Last Updated on May 6, 2015, by eNotes Editorial. Word Count: 881
Because satire cuts two ways, sometimes three or four, it is always subject to misinterpretation. However, even the most prominent scholars of eighteenth century literature admit that they are uncertain as to the purpose and meaning of The Shepherd’s Week. There are a number of theories. It is sometimes argued that Gay’s work is in large part merely a burlesque of the pastoral pattern. On the other hand, English writer Samuel Johnson and others have believed it to be a worthy example of what a pastoral should be. The moving account of Blouzelinda’s death would certainly support this view. Some critics believe that The Shepherd’s Week was intended to parody the Vergilian eclogues on which five of Gay’s poems are based; others believe that it was written in order to ridicule the poet’s contemporary Ambrose Philips, who had fallen out with Gay’s friend Pope. It has even been argued that references to the popular songwriter Thomas D’Urfey are in fact an oblique attack on Philips.
Some resolve these critical difficulties by saying that perhaps The Shepherd’s Week has no single target but is, in essence, just one jeu d’esprit after another, united in that they all reflect the poet’s perception of the absurd in human conduct. Thus in “The Proeme,” first Gay plays himself as he attacks the literary establishment with its “critical gallimawfry”; then he assumes the mask of unctuous piety, insisting that only “great clerks” should comment on religion and explaining that he omits Sunday from his week for religious reasons; finally, with his explanation of the language and with his footnotes, he pretends to be pedantic. By the end of “The Proeme,” Gay has satirized at least three kinds of absurdity, and a careful examination of the comments addressed to the reader leads one to suspect that there is probably a fourth because anyone who would take such obsequious flattery at face value would, without question, qualify as a fool.
The contrast between rural and urban life, which is a standard theme of pastoral poems, is basic to The Shepherd’s Week. In the traditional pastoral, however, worldly people such as those in the “Prologue” are simply transported to the country, where they spend their time brandishing their crooks, observing sheep, and composing poetry. Gay’s characters, on the other hand, are country bred and naïvely unaware of the outside world. Often they are very funny, as when, in “Monday,” the two lovers descend from high-flown sentiments to descriptions of food. Whenever he appears to mock his rural folk, however, Gay is once again setting a trap for his readers. If they laugh at real shepherds and shepherdesses because they think of them as a different breed from themselves, it is the urban sophisticates, not the rural innocents, who are the real fools.
Nowhere is the thematic complexity of The Shepherd’s Week more evident than in the treatment of sex. In his “Prologue,” Gay points to the gathering of wealth as the primary motivation of England’s ruling classes. Indeed, their only interest in the rural population is in what they produce. Gay does not have to remind readers that among such people marriages are matters of contract and that what they call love is, like poetry, a mere diversion from “affairs of States and Kings.” By contrast, Gay’s shepherds and shepherdesses are refreshingly sincere. They fall passionately in love; they are miserable when the object of their affection is absent or indifferent or, worst of all, enamored of another; and when, as at the end of “Thursday,” mutual desire and opportunity coincide, they couple ecstatically, without thought of the consequences. Eventually these young lovers will marry, settle down, and work toward the wisdom of the old. At the moment, however, they are simply responding to the urgings of nature.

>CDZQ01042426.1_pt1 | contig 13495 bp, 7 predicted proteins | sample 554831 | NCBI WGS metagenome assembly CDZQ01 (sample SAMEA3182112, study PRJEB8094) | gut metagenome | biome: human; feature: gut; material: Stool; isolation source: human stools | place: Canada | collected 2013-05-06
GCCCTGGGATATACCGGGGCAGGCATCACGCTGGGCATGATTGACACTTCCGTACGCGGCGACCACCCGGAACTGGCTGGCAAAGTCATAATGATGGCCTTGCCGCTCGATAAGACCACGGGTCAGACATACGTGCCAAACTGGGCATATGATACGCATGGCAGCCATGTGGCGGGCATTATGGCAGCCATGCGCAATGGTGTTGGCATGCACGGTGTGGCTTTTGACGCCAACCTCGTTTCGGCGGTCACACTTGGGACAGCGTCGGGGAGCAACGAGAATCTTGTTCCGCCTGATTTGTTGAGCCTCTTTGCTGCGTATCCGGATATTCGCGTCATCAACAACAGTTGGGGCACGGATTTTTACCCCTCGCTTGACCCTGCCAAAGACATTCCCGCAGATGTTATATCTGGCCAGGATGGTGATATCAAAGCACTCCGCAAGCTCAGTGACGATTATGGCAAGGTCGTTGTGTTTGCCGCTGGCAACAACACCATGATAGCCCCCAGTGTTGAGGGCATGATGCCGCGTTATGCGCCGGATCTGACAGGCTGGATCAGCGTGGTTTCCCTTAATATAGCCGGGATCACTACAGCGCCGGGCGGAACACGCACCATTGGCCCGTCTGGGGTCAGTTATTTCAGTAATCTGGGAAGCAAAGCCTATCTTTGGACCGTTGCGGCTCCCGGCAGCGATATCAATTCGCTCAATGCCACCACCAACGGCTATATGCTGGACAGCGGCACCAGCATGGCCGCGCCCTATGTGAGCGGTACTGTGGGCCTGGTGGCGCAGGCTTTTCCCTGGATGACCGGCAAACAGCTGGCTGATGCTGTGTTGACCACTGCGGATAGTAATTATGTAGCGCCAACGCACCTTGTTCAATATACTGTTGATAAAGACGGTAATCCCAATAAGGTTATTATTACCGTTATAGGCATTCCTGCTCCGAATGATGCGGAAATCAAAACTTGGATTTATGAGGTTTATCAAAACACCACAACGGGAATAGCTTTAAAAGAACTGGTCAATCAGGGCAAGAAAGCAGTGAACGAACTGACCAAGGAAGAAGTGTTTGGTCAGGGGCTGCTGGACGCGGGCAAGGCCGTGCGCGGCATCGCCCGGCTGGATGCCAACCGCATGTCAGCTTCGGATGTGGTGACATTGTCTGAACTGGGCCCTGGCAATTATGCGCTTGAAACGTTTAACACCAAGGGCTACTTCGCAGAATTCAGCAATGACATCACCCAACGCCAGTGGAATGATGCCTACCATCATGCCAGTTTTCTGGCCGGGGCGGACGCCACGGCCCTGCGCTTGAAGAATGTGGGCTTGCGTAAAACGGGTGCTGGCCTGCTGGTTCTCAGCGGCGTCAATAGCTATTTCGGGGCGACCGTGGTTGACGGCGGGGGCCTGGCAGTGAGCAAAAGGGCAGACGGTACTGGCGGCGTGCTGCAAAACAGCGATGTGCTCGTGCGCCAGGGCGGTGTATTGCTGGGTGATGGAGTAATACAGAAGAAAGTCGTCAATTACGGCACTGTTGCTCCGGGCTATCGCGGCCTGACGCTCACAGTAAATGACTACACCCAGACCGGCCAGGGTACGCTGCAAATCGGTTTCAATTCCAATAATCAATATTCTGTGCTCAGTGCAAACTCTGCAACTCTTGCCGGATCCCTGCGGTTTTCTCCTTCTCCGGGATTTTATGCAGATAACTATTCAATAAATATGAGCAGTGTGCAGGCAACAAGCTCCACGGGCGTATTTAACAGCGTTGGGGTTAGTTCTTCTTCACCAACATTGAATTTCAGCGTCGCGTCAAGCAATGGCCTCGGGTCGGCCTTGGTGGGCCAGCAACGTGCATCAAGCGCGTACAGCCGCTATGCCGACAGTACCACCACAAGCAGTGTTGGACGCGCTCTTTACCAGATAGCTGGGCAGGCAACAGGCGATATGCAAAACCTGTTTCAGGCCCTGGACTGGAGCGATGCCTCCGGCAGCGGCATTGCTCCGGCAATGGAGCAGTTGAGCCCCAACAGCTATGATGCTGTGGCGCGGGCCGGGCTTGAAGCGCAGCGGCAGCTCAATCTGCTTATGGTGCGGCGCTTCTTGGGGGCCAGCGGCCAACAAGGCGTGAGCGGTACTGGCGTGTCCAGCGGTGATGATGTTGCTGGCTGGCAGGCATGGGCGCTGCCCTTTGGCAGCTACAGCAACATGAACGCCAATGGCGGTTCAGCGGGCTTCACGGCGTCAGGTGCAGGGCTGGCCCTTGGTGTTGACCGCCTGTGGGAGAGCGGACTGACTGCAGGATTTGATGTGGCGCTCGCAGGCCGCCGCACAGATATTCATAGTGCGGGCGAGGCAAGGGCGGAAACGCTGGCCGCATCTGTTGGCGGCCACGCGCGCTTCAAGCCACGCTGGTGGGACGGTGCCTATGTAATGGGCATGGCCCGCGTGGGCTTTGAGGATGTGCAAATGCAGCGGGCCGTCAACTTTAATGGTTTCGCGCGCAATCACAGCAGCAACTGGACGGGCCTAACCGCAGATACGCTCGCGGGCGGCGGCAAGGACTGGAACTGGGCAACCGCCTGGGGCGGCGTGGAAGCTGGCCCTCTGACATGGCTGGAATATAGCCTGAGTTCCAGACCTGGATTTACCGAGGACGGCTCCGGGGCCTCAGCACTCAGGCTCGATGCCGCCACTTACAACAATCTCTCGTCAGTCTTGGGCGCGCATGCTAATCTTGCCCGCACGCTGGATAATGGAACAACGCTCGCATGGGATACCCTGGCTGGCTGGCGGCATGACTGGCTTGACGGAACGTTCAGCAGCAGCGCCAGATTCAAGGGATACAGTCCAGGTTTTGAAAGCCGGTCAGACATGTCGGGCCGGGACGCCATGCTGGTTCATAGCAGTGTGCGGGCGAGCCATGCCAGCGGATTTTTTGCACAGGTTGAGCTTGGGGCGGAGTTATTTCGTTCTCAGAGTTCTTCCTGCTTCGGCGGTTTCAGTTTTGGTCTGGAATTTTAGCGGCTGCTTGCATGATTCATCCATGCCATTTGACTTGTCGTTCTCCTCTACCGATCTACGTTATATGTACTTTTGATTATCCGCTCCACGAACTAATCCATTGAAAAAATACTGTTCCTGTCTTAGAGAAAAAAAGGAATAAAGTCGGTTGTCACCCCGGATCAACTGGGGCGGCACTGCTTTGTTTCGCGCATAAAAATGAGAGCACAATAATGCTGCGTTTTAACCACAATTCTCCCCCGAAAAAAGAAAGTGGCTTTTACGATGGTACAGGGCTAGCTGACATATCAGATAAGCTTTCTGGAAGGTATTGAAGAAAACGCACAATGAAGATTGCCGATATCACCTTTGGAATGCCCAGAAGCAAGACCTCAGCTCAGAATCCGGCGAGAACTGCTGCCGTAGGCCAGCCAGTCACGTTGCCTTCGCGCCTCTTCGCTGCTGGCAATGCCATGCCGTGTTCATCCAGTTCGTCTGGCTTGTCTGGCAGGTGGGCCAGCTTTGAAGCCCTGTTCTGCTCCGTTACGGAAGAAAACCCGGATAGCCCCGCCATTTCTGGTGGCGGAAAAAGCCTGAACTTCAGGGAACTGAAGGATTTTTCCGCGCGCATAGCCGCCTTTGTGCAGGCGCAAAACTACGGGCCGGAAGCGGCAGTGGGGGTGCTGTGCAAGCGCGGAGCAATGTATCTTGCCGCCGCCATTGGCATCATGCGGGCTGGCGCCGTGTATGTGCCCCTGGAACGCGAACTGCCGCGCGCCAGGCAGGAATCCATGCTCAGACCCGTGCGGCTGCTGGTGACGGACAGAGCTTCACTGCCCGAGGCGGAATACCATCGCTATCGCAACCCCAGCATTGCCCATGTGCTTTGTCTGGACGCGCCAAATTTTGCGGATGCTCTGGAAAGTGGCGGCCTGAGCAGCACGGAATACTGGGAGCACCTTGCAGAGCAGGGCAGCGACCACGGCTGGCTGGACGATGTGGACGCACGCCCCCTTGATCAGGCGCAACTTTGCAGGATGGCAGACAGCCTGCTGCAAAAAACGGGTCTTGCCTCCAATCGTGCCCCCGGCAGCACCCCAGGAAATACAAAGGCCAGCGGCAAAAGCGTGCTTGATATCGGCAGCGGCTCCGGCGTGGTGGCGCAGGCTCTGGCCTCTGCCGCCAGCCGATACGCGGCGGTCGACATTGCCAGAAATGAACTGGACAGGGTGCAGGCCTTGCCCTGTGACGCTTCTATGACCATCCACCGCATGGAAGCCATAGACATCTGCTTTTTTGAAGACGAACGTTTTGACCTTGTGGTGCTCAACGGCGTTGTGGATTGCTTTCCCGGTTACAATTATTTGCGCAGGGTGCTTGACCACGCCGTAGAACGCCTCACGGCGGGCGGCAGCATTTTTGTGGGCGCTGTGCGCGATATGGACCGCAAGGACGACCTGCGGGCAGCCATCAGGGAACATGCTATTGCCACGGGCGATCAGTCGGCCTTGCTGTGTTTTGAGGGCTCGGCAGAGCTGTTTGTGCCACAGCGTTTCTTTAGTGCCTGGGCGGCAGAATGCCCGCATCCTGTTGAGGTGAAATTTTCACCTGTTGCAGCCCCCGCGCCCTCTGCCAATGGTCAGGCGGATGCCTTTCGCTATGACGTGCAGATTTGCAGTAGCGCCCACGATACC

In implicitly contrasting the artificial existences of city dwellers with the natural lives of country folk, Gay is doing what the best pastoral poems have always done. Even though he sometimes mocks the excesses of the pastoral convention and even light-heartedly laughs at his simple characters, Gay’s mock pastoral was not written either as an attack on the form itself or as a satire of rural life. Indeed, the materialistic courtiers could learn much from the shepherds and shepherdesses in Gay’s poem. There is much about them to admire. They are compassionate, capable of honest joy and grief, and highly practical. After their flights of fancy, they always get back to work, for whatever one’s emotional condition, the cattle must be watered and the cream must be churned. They may seem ignorant, even foolish, but they know secrets that cosmopolitan readers could never comprehend: how to adjust to the rhythms of nature and how to keep their balance in success and failure, happiness and frustration, life and death. Unlike at least some of Gay’s readers, they have no inflated sense of their own importance but are, instead, keenly aware of their participation in the great cycle of death and rebirth. After Blouzelinda, Susan may bring her own kind of joy, but eventually, when the songs are over and “the sun descends,” one has no choice but to succumb to sleep.
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